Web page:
In a cave on Salisbury Island, 60km off the Esperance coast in Western Australia, researchers from Applied Archaeology Australia discovered stone tools that are at least 13 000 years old. The Island would have risen 80-100m above sea level during the Pleistocene and researchers believe it may have been used as a shelter during the height of the last ice age.
10 000 years ago
Present day Australian climate established.
9 000 years ago
The Dampier Archipelago is a group of 42 islands off the coast of W.A. On Rosemary Island researchers from the University of Western Australia found evidence of stone houses making them the oldest houses in Australia. They found shell middens and a grinding stone in the house.
Three retuning boomerangs made of wood from the Drooping Sheoak; Casuarina stricta were found at the bottom of Wyrie Swamp. These were dated to be at least 9000 years old.
8 000 years ago
The Torres Strait Islands are formed when the land bridge between Australia and New Guinea is flooded by rising seas.
6 000 years ago
The Furneaux Group is made up of more than 50 islands of the north east coast of Tasmania. Archaeologists have found evidence of Aboriginal occupation and have dated these to be 4000-6000 years old.
The 'shape' of Australia's coastline is defined by present sea level.
Settlement of Pacific Islands.
5 000 years ago
The dingo arrives in Australia.
There is evidence of Aboriginal occupation sites and tool making along the Nepean River at Penrith Lakes in NSW.
Stone flakes have been dated to be at least 5000 years old.
500 years ago
Dutch documents record the journey of Macassan trepangers to Northern Australia. From 1588 Macassam praus sail to the north-eastern coast of the Northern Territory. They trade sea cucumber (trepan)and introduce glass which Aboriginal people adapted and used to make spear tips. Trade between the Macassan and Aboriginal People continues until 1906.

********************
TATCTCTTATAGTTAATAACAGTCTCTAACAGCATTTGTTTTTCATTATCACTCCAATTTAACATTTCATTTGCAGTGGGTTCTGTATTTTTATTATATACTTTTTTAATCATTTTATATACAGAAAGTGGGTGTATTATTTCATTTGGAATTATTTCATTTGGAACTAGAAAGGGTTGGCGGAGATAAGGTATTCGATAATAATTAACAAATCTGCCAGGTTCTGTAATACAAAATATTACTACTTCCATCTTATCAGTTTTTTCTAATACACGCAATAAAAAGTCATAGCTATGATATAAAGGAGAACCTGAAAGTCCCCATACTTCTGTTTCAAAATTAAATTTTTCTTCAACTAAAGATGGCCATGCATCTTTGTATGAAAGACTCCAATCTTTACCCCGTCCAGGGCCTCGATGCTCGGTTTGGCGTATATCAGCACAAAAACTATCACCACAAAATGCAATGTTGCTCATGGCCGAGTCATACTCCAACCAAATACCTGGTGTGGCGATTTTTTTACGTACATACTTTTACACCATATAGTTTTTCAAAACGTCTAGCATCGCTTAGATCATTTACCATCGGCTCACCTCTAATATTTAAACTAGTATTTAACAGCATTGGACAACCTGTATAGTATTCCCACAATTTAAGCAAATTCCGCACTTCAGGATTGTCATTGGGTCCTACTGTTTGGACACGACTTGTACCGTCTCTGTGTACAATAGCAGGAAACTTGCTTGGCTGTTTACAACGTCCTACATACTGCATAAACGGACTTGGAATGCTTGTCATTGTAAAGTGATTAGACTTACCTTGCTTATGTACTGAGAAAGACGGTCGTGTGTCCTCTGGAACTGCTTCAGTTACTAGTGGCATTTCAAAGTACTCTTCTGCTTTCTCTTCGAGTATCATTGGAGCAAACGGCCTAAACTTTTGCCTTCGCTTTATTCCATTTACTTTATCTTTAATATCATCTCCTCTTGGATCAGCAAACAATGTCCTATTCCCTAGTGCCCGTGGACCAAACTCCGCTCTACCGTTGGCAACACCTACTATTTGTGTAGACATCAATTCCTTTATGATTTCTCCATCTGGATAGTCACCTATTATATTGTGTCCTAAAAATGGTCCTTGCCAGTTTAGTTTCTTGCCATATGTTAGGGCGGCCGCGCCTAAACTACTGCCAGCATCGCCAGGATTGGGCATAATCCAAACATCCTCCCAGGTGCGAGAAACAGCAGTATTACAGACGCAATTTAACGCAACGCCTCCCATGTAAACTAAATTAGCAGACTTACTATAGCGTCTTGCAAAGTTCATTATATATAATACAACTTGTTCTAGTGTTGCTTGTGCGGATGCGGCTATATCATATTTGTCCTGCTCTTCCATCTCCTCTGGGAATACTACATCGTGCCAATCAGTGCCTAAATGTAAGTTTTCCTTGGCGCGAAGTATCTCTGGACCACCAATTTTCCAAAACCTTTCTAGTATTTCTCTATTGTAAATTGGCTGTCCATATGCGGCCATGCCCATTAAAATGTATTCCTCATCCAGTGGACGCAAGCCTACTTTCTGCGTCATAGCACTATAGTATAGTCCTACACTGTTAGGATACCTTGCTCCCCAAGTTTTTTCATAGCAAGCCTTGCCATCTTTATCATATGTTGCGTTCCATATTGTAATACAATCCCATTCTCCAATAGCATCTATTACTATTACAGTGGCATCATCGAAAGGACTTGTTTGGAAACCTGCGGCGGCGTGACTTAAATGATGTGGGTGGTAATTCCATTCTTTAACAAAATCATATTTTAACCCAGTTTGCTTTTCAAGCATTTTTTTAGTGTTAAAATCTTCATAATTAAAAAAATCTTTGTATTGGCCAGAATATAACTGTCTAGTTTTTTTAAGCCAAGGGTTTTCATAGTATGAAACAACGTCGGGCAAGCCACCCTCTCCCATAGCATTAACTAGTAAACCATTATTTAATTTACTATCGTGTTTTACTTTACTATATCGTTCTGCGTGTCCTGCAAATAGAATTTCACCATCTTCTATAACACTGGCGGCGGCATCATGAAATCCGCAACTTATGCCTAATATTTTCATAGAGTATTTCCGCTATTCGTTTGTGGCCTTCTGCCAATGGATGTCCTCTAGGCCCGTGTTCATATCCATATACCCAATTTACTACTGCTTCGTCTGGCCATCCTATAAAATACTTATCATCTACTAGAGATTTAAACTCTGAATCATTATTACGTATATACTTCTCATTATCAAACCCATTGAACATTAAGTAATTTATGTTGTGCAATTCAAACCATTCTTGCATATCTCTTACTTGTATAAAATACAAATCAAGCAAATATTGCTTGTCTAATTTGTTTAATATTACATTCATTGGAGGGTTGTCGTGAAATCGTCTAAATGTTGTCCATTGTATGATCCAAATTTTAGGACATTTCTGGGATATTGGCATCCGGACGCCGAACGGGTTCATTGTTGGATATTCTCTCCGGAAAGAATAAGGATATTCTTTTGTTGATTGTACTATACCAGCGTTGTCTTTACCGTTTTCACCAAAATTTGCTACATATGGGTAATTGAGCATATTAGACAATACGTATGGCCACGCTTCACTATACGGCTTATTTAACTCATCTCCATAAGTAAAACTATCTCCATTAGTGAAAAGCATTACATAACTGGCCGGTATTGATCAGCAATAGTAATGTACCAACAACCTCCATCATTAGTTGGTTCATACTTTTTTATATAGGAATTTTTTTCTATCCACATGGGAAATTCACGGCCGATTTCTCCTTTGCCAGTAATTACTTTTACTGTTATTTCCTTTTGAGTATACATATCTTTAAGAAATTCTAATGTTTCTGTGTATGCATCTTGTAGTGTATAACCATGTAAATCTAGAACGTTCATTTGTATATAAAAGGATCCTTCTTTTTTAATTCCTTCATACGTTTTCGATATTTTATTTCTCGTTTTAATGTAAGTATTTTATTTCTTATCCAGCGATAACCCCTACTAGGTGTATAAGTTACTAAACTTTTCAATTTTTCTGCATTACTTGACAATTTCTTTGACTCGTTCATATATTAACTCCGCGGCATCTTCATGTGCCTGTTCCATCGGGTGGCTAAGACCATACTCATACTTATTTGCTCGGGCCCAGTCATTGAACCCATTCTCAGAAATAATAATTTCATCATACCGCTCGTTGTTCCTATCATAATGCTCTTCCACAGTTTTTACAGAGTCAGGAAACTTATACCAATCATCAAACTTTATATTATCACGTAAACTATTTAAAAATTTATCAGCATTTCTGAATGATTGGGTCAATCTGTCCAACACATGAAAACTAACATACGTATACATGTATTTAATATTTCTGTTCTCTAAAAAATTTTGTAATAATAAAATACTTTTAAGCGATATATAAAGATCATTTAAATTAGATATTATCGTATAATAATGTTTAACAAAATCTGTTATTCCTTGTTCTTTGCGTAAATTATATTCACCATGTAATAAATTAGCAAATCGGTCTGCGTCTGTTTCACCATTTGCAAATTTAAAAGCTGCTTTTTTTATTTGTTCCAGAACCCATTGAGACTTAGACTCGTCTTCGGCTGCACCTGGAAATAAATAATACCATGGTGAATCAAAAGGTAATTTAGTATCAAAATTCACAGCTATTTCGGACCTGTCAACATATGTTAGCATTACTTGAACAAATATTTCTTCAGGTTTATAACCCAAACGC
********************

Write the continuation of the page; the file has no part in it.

400 years ago
Bone tool deposits at Otway Peninsula, Victoria suggest Aboriginal people were working with animal skins.
The following references were used in compiling this timeline:
- Bostock, Lester, 1990, The Greater Perspective, Special Broadcasting Service
- Fraser, Bryce, (ed) 1983, The Macquarie Book of Events, Weldon,
- Directorate of Special Programs, NSW Department of Education, 1982, Aboriginal Australia, a Preliminary Chronology
- Jonas, Bill and Langton, Marcia 1994 The Little Red, Yellow and Black (and Green and Blue and White) Book, AIATSIS
- Horton, D (ed) 1994, Encyclopaedia of Aboriginal Australia, Aboriginal Studies Press
- Butler, Kevin, Cameron, K & Percival, B., 1995, The Myth of Terra Nullius, Invasion and Resistance -the early years, Board of Studies
- Stockton 1974, p42, Blue Mountains Stockton 1996, p32.